an Editorial by: Vagabond 'Tony' Carter

All to often the word “griefer” is used as almost a blanket term for someone you don’t get along with. This I cannot help but feel is in error, far too broad a brush used far too often. So I’d like, if I may , to examine closely the meaning of the word.

Wikipedia defines it as “.. a player in a multiplayer video game that purposely irritates and harasses other players.”
Wiktionary, a cousin of wikipedia, has this to say ” griefer – One who griefs: a player who plays a game primarily to reduce other players’ enjoyment of it.”

Second Life requires a bit of a refinement here. SL is not a game by definition, but is rather more akin to a platform in which, among other things, games are played. Second Life has clearly stated Terms of Service and Community Standards agreements which further clarifies matters. Applying this logic we arrive at the hybridized definition of:

“Griefer, one who habitually, intentionally, and maliciously acts to disrupt the usability and enjoyability of the virtual world for other users or residents, these acts are usually in direct contravention of ToS/CS agreements as historically and currently enforced by Linden Labs.”

This statement provides a good litmus test for whether or not the term griefer should apply in a given situation, so it is quite important to be accurate when applying the term.


A few examples:

  • A person or group of persons who openly object to or protest the actions of a person or group but do so peaceably and in a nondisruptive manner : not griefers.
  • A similar group that resorts to use of defamatory material, attacks or harasses the target person or group, and or uses third parties without their knowledge or consent to harass attack or defame the target person or group : griefers.
  • A person who is otherwise content to let others enjoy SL as they would, who gets into a single fight in a moment of anger : not a griefer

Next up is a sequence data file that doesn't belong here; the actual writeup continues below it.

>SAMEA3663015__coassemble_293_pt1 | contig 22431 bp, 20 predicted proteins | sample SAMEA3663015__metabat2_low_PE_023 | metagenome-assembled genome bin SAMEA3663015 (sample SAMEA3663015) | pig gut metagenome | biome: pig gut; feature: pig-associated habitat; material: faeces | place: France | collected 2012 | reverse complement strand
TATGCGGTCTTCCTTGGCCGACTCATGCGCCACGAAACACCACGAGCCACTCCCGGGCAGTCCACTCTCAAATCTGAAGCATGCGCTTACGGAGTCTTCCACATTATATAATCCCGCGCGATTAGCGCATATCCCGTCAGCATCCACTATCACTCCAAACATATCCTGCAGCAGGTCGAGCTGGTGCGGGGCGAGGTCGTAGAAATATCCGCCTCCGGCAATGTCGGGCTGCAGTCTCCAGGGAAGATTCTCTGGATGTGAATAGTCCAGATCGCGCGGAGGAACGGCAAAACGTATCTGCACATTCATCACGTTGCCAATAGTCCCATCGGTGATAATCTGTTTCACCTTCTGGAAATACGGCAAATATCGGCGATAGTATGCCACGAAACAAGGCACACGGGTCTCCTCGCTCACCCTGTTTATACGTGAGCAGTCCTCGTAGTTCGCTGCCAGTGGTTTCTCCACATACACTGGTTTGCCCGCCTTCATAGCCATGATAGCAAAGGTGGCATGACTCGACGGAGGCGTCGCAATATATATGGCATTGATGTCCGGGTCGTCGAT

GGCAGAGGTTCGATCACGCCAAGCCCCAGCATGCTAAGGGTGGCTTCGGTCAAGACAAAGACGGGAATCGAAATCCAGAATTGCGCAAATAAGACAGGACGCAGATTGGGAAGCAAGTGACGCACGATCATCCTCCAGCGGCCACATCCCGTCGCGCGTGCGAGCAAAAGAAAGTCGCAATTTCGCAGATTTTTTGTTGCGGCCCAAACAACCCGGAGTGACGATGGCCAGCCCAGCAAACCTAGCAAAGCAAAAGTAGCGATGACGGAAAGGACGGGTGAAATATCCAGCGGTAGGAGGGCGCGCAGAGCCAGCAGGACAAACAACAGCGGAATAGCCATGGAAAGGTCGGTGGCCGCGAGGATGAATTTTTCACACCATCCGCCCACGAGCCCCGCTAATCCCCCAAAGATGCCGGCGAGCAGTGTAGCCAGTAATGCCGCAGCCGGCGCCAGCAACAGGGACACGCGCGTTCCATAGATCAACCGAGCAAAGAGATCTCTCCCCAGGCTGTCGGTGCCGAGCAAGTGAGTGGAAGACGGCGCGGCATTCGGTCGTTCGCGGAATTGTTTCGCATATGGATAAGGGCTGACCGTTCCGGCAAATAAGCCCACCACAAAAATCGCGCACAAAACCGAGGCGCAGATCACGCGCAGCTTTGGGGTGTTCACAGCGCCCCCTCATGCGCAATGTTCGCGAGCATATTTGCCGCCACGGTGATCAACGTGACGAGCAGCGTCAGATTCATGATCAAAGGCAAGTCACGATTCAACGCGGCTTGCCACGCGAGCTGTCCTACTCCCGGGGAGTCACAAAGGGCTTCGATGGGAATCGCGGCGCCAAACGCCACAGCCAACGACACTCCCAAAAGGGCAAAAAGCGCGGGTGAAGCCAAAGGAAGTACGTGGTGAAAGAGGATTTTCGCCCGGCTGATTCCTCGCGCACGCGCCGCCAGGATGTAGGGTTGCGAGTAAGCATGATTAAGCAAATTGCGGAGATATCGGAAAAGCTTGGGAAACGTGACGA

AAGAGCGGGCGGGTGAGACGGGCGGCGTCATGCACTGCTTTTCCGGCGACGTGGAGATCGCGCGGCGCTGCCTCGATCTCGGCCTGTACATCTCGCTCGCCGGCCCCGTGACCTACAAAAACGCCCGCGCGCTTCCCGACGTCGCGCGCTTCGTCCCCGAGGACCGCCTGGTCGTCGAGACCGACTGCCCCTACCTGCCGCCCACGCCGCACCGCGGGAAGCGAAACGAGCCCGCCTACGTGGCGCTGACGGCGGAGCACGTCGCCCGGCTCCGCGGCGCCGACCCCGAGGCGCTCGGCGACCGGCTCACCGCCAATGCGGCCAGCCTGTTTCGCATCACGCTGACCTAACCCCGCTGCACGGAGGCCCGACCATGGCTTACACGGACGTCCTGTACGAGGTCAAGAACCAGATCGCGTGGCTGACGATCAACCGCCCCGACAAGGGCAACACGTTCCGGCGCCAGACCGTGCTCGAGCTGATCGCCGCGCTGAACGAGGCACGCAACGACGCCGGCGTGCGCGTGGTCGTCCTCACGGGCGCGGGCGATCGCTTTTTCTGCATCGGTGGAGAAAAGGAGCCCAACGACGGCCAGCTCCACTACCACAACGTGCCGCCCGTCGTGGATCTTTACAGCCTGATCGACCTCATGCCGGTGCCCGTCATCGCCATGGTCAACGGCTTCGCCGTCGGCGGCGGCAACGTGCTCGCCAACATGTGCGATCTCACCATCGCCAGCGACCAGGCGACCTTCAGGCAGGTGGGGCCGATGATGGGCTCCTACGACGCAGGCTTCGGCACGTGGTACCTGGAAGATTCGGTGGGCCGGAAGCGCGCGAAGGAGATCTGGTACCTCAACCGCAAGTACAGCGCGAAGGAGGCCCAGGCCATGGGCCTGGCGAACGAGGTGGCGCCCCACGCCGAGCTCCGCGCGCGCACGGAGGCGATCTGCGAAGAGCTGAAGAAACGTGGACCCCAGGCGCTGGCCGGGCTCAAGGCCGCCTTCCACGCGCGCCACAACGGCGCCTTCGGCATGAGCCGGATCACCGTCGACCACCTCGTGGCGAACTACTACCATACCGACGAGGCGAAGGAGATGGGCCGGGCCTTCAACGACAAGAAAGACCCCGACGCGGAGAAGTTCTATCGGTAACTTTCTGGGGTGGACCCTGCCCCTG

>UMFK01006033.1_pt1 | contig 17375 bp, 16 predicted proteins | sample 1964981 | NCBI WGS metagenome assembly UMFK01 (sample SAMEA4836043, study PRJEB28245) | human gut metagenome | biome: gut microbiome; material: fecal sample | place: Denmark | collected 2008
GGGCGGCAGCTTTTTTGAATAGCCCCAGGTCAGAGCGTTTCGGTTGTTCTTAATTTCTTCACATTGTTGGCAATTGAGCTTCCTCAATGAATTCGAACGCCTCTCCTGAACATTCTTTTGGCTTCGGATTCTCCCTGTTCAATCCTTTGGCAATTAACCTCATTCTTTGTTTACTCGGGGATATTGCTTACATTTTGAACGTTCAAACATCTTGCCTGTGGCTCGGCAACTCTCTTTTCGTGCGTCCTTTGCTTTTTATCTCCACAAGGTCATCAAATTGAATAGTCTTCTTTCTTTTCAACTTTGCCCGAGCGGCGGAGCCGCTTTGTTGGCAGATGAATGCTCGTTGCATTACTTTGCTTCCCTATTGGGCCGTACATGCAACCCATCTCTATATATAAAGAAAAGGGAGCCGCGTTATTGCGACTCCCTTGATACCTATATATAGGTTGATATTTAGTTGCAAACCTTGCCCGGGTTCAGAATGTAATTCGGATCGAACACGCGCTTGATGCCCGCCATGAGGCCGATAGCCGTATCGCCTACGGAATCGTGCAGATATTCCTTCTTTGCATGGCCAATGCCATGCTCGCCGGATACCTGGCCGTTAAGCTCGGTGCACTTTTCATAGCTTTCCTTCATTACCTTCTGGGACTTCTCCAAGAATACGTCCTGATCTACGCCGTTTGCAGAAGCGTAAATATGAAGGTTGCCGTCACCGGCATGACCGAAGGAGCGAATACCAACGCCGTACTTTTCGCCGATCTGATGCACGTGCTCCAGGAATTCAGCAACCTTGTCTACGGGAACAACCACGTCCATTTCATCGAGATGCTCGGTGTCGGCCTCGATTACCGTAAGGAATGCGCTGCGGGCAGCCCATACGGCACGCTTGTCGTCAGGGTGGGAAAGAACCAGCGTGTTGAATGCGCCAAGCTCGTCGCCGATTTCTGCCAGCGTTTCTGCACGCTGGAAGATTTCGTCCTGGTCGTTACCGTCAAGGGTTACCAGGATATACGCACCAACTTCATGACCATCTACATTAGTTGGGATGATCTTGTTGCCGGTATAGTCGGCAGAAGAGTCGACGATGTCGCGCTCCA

• A person who habitually attacks or harasses other residents : Well that’s a bit obvious , griefer.
  • Here’s one that may prove a bit harder:

  • A member of a group, said group is known to harbor other griefers and may even supply members with tools used in attacking or harassing residents, but said individual has never been directly observed involved in such an attack: did you guess griefer? Well, you might be wrong there. In several cases it has been shown that while such a person may be worthy of keeping an eye on, this alone does not strictly imply that they are a griefer.
  • There are numerous other examples but the above, I personally feel, covers the majority of cases. Now, all that being said it is also important to understand what is and is not an attack or harassment. As these things can come in innumerable forms I will provide here a list of a few things often mislabeled as such.

  • Documenting or observing online status or location: While a bit creepy, is not by itself an attack. If that information is thereafter used to harass , or is obtained by means of subterfuge that is of course a different matter.
  • Documenting actions done in a ‘public location’: When in public locations (e.g. sandboxes) there is no assumption of privacy, the same can be said to apply to ‘open’ areas of privately owned ‘land’. The aforementioned note about subterfuge still applies, it is for this reason that covert chat relay type devices are forbidden by the Second Life Terms of Service and Community Standards.
  • Filing truthful abuse reports, even in groups: note the the emphasis on the word truthful here, Linden Labs has and continues to suspend accounts for false reporting, as they should. This is often misattributed to groups like the JLU/LoH and PD. The root cause of this is an assumption that Linden Labs employees do not do their jobs in accordance with their own rules which state: “If the reported incident violates Second Life’s Community Standards or Terms of Service, we will take appropriate action. We will investigate each report independently.”
  • In short, an Abuse Report is never taken at face value, is investigated, and action is taken only if warranted by evidence. Linden Labs requires that abuse reports be filed only by witnesses to the event and thus the policy of  abuse reporting in groups often used by peacekeepers is in line with this. More eyes means more points of view and more accurate information for Linden Labs to use in investigation.

    The point is that the word “griefer” is all to often misused. It doesn’t apply to someone you just don’t like or disagree with, their words or actions, but rather someone who poses a genuine threat to the enjoyment and utility of Second Life to others.

    An epilogue here: Remember, Linden Labs runs the show in Second Life, it is their playground, their rules, if you do not trust them to follow their own rules well… there really is only one option isn’t there, cross the bridge and try to find your greener grass.

    – 30 –


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